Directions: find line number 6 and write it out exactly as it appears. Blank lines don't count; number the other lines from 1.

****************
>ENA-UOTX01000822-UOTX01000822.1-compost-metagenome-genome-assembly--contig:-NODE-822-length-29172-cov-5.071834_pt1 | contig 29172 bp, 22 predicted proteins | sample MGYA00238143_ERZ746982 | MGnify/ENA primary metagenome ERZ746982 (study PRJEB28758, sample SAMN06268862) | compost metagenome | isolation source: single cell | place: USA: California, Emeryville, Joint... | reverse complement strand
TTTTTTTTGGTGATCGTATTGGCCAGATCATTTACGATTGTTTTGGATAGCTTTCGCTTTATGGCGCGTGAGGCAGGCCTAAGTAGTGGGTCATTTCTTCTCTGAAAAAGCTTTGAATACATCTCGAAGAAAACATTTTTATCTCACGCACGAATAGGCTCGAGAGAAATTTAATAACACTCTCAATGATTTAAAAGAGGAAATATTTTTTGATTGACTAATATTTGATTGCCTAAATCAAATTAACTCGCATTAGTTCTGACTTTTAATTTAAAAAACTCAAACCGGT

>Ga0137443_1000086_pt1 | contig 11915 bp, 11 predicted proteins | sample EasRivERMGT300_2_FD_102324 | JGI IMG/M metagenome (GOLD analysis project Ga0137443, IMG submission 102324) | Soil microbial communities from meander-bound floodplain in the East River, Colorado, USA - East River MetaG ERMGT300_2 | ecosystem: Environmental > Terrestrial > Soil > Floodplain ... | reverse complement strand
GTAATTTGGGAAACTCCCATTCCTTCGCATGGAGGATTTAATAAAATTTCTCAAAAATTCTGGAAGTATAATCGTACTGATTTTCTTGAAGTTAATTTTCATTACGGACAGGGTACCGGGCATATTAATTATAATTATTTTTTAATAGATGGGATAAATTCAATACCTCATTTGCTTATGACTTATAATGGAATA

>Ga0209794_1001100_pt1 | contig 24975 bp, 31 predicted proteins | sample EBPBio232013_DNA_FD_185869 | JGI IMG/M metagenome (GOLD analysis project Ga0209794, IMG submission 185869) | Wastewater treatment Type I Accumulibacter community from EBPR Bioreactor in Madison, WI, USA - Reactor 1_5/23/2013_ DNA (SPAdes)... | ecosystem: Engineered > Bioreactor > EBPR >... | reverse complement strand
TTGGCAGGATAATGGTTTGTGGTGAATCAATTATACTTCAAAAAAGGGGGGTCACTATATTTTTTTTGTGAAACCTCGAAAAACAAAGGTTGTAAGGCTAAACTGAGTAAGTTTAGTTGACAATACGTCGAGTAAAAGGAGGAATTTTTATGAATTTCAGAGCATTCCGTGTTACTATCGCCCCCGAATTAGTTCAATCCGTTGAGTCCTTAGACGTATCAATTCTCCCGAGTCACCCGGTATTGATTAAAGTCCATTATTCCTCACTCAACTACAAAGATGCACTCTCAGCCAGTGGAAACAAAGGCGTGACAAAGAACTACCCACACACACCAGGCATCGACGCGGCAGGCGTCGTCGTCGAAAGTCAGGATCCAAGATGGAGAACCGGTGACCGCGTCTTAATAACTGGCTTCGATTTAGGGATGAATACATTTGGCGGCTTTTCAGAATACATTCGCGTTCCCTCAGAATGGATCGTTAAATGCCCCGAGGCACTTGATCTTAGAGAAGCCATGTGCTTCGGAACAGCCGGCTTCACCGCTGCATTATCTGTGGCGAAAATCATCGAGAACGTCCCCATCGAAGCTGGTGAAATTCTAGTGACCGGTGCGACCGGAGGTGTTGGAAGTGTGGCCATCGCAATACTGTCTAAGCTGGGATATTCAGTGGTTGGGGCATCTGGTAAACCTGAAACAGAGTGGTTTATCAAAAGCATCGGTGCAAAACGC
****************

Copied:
TTGGCAGGATAATGGTTTGTGGTGAATCAATTATACTTCAAAAAAGGGGGGTCACTATATTTTTTTTGTGAAACCTCGAAAAACAAAGGTTGTAAGGCTAAACTGAGTAAGTTTAGTTGACAATACGTCGAGTAAAAGGAGGAATTTTTATGAATTTCAGAGCATTCCGTGTTACTATCGCCCCCGAATTAGTTCAATCCGTTGAGTCCTTAGACGTATCAATTCTCCCGAGTCACCCGGTATTGATTAAAGTCCATTATTCCTCACTCAACTACAAAGATGCACTCTCAGCCAGTGGAAACAAAGGCGTGACAAAGAACTACCCACACACACCAGGCATCGACGCGGCAGGCGTCGTCGTCGAAAGTCAGGATCCAAGATGGAGAACCGGTGACCGCGTCTTAATAACTGGCTTCGATTTAGGGATGAATACATTTGGCGGCTTTTCAGAATACATTCGCGTTCCCTCAGAATGGATCGTTAAATGCCCCGAGGCACTTGATCTTAGAGAAGCCATGTGCTTCGGAACAGCCGGCTTCACCGCTGCATTATCTGTGGCGAAAATCATCGAGAACGTCCCCATCGAAGCTGGTGAAATTCTAGTGACCGGTGCGACCGGAGGTGTTGGAAGTGTGGCCATCGCAATACTGTCTAAGCTGGGATATTCAGTGGTTGGGGCATCTGGTAAACCTGAAACAGAGTGGTTTATCAAAAGCATCGGTGCAAAACGC